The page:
Roadmap: Researchers publish recommendations for successful EU health food claims

4f5b860b-bf6f-4710-8fb4-50a849371852articleimage.jpg

14 Nov 2017 --- Researchers have developed recommendations to help food companies successfully substantiate new health claims in the EU. During this study, published in the highly regarded Trends in Food Science & Technology, researchers from the University of Surrey worked with investigators in Slovenia and Denmark as part of the REDICLAIM project. Together, they clarified the process of attaining approval for new health claims on food products.

A common framework for the use of health claims – any public association linking a food product to human wellbeing – was established by the European regulation. However, its implementation, despite providing legal certainty to the use of authorized health claims, was found to be too complex and arduous, which led to this in-depth investigation.

Examining past decisions, both favorable and unfavorable, by the European Food Safety Authority (EFSA) and conducting interviews with specialists in the field, researchers identified a number of areas that those working in food and nutrition should consider when seeking to implement a new health claim.
 
The researchers' recommendations include:
  • Consider the EFSA's extensive guidance documents on the submission and substantiation of health claims.
  • Consider the EFSA's previous opinions, particularly those published since the last revision of specific guidance concerning the health outcome in question.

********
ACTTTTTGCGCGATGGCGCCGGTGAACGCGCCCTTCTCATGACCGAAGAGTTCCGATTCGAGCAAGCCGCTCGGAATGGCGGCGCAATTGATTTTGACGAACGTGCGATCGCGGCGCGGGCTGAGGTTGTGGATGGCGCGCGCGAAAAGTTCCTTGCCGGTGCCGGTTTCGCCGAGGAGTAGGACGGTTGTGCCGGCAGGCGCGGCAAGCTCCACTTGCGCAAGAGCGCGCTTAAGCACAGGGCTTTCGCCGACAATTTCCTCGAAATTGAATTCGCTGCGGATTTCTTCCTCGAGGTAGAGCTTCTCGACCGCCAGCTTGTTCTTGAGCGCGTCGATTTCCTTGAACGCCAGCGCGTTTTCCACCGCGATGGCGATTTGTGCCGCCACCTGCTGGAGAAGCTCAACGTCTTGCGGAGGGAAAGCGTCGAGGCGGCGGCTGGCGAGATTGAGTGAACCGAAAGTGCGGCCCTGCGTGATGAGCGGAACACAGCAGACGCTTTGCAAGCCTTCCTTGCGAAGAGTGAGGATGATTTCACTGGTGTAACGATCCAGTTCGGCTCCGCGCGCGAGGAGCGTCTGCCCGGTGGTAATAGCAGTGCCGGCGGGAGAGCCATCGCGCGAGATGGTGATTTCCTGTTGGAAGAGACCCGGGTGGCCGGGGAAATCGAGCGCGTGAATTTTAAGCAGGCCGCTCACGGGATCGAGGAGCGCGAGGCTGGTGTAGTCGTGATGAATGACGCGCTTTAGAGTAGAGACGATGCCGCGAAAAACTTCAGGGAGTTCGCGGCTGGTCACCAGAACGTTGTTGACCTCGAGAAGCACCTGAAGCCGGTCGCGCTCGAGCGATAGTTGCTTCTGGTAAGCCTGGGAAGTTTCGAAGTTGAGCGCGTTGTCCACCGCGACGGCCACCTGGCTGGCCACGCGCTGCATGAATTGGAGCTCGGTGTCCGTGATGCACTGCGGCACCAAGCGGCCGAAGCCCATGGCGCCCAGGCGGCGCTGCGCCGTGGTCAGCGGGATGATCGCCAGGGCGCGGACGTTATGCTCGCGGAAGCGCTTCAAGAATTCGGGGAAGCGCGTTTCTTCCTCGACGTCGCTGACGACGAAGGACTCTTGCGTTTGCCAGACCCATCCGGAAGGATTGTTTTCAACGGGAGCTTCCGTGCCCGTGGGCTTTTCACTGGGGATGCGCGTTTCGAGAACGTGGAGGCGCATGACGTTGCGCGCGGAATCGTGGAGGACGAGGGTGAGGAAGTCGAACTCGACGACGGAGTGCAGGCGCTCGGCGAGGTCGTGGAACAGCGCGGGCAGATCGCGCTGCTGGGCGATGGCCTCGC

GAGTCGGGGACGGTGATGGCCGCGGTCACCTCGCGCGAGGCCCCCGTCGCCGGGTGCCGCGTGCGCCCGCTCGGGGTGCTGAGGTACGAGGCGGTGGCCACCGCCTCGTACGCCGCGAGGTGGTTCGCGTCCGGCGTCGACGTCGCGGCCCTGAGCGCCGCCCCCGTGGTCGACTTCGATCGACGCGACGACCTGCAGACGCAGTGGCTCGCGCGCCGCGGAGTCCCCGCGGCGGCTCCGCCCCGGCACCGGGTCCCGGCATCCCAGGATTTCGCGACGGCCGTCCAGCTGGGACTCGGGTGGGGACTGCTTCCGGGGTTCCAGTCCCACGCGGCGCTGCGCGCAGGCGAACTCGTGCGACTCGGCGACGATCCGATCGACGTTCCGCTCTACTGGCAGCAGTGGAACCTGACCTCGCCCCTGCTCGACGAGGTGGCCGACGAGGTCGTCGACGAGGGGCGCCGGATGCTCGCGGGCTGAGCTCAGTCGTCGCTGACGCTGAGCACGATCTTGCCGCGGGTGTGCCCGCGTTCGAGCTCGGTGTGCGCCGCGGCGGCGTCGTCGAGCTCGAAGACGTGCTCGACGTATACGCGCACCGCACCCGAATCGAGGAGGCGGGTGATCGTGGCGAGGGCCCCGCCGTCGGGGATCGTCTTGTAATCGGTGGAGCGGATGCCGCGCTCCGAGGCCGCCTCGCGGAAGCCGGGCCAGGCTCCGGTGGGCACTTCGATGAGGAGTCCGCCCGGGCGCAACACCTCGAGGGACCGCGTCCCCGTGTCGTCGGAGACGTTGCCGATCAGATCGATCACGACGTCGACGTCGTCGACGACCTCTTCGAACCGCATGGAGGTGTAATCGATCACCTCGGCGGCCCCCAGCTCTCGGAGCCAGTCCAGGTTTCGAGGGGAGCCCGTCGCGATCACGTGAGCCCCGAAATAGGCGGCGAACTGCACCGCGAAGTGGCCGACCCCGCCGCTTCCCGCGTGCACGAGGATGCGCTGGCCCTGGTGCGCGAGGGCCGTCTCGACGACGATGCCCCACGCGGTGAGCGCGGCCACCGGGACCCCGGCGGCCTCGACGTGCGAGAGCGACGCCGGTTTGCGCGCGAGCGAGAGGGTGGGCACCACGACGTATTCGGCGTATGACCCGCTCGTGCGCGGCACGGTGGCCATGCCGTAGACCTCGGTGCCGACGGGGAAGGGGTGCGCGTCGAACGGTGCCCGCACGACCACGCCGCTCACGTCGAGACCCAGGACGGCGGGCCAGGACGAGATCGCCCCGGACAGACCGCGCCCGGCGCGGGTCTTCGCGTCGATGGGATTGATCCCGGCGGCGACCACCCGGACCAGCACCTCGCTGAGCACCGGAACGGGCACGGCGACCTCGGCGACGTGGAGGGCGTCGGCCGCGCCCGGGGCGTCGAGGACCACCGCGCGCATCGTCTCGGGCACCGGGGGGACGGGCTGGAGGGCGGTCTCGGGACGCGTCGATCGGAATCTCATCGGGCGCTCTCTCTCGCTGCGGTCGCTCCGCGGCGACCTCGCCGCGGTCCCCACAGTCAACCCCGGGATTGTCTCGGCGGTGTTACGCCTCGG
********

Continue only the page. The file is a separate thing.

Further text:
• Consider the novelty of the food (constituent) and the science providing the evidence.
  • Consider the results of key EU-funded research projects dealing with health claims.
  • Evaluation time can be cut considerably if the health claim application (dossier) contains details of all pertinent data.
  • Data protection is possible when the scientific substantiation is primarily based on companies’ own data.
  • In the process of scientifically evaluating a health claim, the safety of a food (constituent) is not systematically assessed.
  • Assure that the food (constituent) can be sufficiently characterized.
  • A health claim's wording must reflect the scientific evidence and should be (where applicable) comparable with already authorized claims.
  • The claim should be clearly defined and relevant for human health.
  • For all claims other than those based on the essentiality of nutrients, the substantiation of a health claim should primarily be based on good-quality human efficacy studies.
  • The proposed conditions of use should reflect the conditions in which the studies used for substantiating the claim were conducted.
  • The application should provide the totality of the available scientific data.
  • Successful scientific substantiation of a health claim does not ensure that it will be authorized.
Monique Raats, Professor and Director of the Food, Consumer Behavior and Health Research Center at the University of Surrey, says: “Getting a successful food claim from the European Union is often a resource-intensive process, costing companies time and a lot of money, which means some have stopped trying to highlight the potential health benefits of their products.”
 
“Where health benefits of food are being communicated, it is important to ensure they are backed by appropriate evidence, and we have developed this evidence-based list of recommendations that will provide guidance on navigating the journey to secure successful health claims,” she adds.
 
“Recommendations should be seen as a starting point for researchers in the area of nutrition and food technology, and for those dealing with functional foods, particularly in the food industry,” says Dr. Igor Pravst of the Nutrition Institute, Ljubljana, Slovenia. “Our proposals were prepared on the basis of an analysis of the EFSA’s Opinions and interviews with experts that were participating in preparing health claim dossiers, mostly from the food industry and research consultancy service providers specialized in the health claim authorization process.”